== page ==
Wednesday, February 17, 2010

A great awakening among youth and children

Wed 17 Feb 1779: I went to Yarmouth and preached to a large and serious congregation. On Thursday I preached at Lowestoft, where is a great awakening, especially among youth and children, several of whom, between twelve and sixteen years of age, are a pattern to all about them.

Tuesday, February 16, 2010

Put all my little things in order.

Tues 16 Feb 1790: I retired to Balham for a few days, in order to finish my sermons, and put all my little things in order.

Monday, February 15, 2010

The Class Meeting

Mon 15 Feb 1742: Many met together to consult on a proper method for discharging the public debt. And it was at length agreed, (1) that every member of the society who was able should contribute a penny a week; (2) that the whole society should be divided into little companies or classes, about twelve in each class; and (3) that one person in each class should receive the contribution of the rest, and bring it in to the stewards weekly.

Sunday, February 14, 2010

Christian Perfection

Sun 14 Feb 1762: I buried the remains of Thomas Salmon, a good and useful man. What was peculiar in his experience was, he did not know when he was justified; but he did know when he was renewed in love, that work being wrought in a most distinct manner. After this he continued about a year in constant love, joy, and peace; then, after an illness of a few days, he cheerfully went to God.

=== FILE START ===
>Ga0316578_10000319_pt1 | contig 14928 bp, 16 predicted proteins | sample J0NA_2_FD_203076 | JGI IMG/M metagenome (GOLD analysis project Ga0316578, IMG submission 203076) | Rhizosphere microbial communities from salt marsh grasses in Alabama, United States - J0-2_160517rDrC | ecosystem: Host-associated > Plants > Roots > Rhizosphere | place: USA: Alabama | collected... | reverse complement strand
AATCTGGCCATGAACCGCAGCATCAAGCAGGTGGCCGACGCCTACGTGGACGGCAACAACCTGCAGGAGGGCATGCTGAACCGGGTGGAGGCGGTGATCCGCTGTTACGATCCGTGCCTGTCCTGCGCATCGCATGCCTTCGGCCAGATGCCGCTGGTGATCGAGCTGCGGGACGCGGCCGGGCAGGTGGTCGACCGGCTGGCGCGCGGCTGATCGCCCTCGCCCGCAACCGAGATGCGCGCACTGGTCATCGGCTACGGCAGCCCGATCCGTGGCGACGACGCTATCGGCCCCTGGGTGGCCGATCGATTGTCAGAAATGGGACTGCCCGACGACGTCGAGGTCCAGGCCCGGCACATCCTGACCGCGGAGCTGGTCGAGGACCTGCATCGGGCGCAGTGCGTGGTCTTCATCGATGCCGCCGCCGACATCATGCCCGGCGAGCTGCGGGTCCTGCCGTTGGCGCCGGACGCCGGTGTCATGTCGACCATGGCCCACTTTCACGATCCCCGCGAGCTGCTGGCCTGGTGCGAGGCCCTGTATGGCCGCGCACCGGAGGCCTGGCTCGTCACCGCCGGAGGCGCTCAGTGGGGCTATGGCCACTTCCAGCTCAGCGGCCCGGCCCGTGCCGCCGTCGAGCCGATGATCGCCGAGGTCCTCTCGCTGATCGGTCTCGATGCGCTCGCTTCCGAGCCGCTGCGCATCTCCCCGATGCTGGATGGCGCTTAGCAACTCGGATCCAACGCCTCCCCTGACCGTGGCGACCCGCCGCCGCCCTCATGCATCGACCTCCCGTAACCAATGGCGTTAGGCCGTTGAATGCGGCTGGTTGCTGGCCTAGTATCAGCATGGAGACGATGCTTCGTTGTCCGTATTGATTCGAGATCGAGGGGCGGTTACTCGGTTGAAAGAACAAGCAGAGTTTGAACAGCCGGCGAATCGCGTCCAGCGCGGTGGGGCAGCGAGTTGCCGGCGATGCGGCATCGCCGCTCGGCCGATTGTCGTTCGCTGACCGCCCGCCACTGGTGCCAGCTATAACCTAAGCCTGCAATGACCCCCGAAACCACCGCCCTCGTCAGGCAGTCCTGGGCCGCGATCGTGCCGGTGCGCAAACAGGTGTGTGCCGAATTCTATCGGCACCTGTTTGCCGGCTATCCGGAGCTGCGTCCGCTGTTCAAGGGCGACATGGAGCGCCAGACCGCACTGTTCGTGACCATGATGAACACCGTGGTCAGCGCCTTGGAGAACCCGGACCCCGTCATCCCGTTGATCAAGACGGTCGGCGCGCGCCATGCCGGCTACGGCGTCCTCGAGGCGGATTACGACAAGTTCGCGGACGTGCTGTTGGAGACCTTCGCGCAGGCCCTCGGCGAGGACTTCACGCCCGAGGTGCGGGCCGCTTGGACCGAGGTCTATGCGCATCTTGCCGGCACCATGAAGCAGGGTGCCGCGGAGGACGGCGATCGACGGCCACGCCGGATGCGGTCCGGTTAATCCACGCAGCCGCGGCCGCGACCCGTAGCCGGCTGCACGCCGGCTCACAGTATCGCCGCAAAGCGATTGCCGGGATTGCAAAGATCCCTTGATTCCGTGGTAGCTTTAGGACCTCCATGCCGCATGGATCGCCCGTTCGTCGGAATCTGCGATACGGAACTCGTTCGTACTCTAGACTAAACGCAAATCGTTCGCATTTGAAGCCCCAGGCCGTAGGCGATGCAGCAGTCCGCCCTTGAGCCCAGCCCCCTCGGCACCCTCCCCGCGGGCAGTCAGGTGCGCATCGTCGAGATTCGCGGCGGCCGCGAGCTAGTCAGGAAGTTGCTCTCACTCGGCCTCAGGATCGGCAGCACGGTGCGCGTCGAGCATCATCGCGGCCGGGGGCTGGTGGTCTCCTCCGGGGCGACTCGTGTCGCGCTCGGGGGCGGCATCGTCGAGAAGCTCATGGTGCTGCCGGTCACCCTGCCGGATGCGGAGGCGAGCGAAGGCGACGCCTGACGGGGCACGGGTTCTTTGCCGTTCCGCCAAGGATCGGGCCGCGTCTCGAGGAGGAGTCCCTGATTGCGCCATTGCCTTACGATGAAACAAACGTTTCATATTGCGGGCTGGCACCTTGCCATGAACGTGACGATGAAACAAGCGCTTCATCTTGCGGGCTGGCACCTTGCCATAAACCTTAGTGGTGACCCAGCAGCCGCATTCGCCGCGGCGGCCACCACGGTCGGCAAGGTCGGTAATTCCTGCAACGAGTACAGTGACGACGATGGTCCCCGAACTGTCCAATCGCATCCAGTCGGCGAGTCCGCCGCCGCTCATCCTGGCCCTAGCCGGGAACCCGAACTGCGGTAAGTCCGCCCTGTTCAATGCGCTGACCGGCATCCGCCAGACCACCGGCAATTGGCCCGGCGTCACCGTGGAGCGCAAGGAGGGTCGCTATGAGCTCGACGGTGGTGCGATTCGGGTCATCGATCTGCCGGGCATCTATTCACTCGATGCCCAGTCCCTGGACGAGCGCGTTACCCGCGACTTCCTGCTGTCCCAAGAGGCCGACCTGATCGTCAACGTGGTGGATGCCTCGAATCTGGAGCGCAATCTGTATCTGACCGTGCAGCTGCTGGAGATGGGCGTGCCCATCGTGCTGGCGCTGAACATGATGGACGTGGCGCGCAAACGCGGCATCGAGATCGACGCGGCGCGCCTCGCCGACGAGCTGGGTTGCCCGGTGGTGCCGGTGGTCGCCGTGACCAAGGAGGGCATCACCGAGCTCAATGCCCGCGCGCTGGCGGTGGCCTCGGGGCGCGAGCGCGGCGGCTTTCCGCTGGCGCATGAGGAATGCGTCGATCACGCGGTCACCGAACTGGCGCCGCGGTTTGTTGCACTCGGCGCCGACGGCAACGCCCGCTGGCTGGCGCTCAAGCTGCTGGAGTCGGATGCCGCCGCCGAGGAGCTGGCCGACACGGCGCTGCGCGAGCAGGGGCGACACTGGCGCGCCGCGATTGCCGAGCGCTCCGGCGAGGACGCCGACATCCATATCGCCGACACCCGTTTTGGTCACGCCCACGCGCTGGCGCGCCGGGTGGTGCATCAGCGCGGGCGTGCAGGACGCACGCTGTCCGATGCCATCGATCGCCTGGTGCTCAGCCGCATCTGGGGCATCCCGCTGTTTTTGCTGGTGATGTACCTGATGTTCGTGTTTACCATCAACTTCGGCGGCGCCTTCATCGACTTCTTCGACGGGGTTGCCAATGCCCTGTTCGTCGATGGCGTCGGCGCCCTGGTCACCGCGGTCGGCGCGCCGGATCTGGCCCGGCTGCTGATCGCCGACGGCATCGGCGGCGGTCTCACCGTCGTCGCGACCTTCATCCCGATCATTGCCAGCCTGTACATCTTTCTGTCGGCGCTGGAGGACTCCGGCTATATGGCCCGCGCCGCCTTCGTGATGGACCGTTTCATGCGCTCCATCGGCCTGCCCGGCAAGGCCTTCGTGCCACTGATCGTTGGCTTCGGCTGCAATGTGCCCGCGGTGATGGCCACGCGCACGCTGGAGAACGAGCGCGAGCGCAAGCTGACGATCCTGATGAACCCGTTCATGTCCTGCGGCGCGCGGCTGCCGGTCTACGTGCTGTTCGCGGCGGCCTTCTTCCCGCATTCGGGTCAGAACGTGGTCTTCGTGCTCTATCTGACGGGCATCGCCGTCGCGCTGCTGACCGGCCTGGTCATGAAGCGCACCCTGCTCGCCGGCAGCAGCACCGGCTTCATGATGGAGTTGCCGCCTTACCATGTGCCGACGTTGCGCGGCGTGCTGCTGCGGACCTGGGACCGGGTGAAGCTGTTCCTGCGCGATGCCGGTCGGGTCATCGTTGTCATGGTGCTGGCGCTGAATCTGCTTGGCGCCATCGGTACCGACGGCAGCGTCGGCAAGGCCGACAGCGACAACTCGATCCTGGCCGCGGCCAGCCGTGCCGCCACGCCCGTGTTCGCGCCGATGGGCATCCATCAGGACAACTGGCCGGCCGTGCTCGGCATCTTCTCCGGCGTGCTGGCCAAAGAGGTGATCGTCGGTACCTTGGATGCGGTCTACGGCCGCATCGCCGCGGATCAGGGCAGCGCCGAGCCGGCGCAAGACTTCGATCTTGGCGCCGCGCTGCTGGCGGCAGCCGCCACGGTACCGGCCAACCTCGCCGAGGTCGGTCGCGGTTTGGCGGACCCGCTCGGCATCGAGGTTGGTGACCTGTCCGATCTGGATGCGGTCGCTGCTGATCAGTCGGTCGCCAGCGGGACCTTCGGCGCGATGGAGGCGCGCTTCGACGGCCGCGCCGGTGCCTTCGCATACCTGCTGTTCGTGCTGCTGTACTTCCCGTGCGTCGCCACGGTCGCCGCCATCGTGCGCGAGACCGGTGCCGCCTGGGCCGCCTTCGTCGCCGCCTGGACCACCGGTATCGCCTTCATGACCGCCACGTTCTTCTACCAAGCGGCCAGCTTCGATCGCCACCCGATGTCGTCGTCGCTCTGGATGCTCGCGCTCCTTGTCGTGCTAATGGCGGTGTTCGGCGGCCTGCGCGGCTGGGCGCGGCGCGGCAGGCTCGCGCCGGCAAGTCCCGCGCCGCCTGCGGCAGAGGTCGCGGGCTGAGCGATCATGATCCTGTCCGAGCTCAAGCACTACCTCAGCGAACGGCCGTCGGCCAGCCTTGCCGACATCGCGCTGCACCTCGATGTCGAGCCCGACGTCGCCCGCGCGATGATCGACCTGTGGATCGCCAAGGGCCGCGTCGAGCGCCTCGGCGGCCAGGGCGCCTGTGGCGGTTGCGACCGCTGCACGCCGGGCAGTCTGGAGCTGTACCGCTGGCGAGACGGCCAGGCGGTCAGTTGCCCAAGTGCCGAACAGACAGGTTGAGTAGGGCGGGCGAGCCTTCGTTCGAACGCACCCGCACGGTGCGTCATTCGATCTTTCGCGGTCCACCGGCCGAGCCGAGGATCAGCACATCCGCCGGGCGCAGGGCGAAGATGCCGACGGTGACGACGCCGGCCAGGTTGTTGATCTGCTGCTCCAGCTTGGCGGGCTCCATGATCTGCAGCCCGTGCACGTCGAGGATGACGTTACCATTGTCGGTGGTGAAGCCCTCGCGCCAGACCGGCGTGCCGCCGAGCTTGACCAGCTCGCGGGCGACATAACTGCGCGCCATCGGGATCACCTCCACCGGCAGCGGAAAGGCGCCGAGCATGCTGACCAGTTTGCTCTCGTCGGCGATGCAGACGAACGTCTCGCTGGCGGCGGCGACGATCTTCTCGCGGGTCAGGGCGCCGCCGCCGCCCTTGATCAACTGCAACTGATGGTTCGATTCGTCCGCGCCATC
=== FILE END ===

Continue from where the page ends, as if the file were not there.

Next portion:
Saturday, February 13, 2010

The meeting of the penitents

Sat 13 Feb 1790: The meeting of the penitents in the evening was exceeding solemn; as indeed it generally is.

Friday, February 12, 2010

A Dangerous Calling

Fri 12 Feb 1748: After preaching at Oakhill about noon, I rode to Shepton [Mallet] and found them all under a strange consternation. A mob, they said, was hired, prepared, and made sufficiently drunk, in order to do all manner of mischief. I began preaching between four and five; none hindered or interrupted at all. We had a blessed opportunity, and the hearts of many were exceedingly comforted. I wondered what was become of the mob. But we were quickly informed. They mistook the place, imagining I should alight (as I used to do) at William Stone’s house, and had summoned by drum all their forces together to meet me at my coming. But Mr. Swindells innocently carrying me to the other end of the town, they did not find their mistake till I had done preaching, so that the hindering this, which was one of their designs, was utterly disappointed.
However, they attended us from the preaching-house to William Stone’s, throwing dirt, stones, and clods in abundance, but they could not hurt us; only Mr. Swindells had a little dirt on his coat, and I a few specks on my hat.